“This statement has been made by Pakistan on several occasions, including at international conferences and forums. At the same time, we believe in diplomacy and dialogue, and we will continue to engage with Afghan authorities to fight this threat and to ensure that Afghan soil is not used to foment terrorism against Pakistan,” said the FO spokesperson.
Regarding the repatriation of any foreigners who may be living here illegally, she said that the laws of Pakistan will take their course.
The Government of Pakistan will undertake this exercise in a phased, deliberate and orderly manner.
“The process will proceed depending on the number of illegal immigrants in Pakistan and the arrangements for their return to their respective countries,” she added.
“For individuals who violate Pakistani immigration laws, there are punishments in place and there are ways to deal with such cases, including repatriation to their home countries. With regards to the details on the procedures and the financial aspects of it, I would advise you to contact the relevant ministry, the Ministry of Interior which is in charge of law and order and in implementing this policy,” she advised.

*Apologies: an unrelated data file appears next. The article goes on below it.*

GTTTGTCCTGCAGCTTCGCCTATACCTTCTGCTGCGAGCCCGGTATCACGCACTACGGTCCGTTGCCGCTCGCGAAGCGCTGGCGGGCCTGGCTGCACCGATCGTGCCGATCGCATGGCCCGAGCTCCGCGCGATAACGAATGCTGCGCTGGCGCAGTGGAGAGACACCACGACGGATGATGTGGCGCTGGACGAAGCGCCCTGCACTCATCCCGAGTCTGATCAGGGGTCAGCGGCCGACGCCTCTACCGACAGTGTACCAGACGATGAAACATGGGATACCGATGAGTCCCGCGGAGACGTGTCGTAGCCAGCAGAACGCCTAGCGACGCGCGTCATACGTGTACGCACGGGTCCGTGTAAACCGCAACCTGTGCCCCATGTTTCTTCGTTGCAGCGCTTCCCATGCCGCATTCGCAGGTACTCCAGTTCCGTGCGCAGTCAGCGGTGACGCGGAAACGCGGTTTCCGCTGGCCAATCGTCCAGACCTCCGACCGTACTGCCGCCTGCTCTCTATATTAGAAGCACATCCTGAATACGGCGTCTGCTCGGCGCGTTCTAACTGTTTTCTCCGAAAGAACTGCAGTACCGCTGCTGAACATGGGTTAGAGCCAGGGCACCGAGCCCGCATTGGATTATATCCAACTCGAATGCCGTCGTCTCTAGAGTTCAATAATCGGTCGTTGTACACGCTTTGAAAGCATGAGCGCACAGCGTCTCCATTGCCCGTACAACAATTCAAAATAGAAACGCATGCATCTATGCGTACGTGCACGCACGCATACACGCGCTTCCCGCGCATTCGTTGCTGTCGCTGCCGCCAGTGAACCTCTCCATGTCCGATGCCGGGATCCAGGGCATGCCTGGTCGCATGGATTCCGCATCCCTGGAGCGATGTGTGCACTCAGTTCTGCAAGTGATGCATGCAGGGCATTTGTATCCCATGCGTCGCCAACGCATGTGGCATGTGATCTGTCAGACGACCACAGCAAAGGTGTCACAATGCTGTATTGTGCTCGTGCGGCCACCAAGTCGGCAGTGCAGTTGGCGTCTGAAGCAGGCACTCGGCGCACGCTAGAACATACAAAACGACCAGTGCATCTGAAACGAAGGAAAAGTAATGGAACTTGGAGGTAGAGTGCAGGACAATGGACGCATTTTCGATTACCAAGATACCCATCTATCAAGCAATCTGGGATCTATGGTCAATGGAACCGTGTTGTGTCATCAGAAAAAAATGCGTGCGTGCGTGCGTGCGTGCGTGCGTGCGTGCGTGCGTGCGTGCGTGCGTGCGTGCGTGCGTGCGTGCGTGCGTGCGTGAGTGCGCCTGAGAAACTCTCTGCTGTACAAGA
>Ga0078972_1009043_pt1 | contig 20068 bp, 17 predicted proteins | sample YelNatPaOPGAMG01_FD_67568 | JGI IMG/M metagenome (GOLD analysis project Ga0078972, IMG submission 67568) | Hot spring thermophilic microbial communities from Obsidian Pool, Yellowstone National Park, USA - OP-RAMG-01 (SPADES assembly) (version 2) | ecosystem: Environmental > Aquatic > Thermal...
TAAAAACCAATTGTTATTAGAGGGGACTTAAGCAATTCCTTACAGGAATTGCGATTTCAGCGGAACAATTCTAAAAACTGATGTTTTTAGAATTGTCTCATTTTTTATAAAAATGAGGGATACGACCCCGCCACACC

‘Afghan FM to visit Pakistan next week’
Meanwhile, Pakistan and Afghanistan on Thursday met at a high-level meeting in Tibet where Islamabad reaffirmed its commitment to further strengthen bilateral ties with Kabul.
The meeting the first since Pakistan announced that it was asking all illegal aliens and migrants to leave the country took place in Tibet at an international conference organised by China.
The bilateral meeting between caretaker Foreign Minister Jalil Abbas Jilani and his Afghan counterpart Amir Khan Muttaqi was announced by the Foreign Office before Pakistan’s new policy was announced.
“The foreign minister underscored that challenges confronting regional peace and stability be addressed in collaborative spirit through collective strategies,” said the Foreign Office without giving further details.
During the meeting in Nyingchi city of China’s autonomous Tibet region, Jalil Abbas told his Afghan counterpart that the decision regarding expulsion of illegal foreigners from Pakistan from November 1 wouldn’t be revisited since it has been taken at the highest level after a thorough study of the situation and in the best interest Pakistan.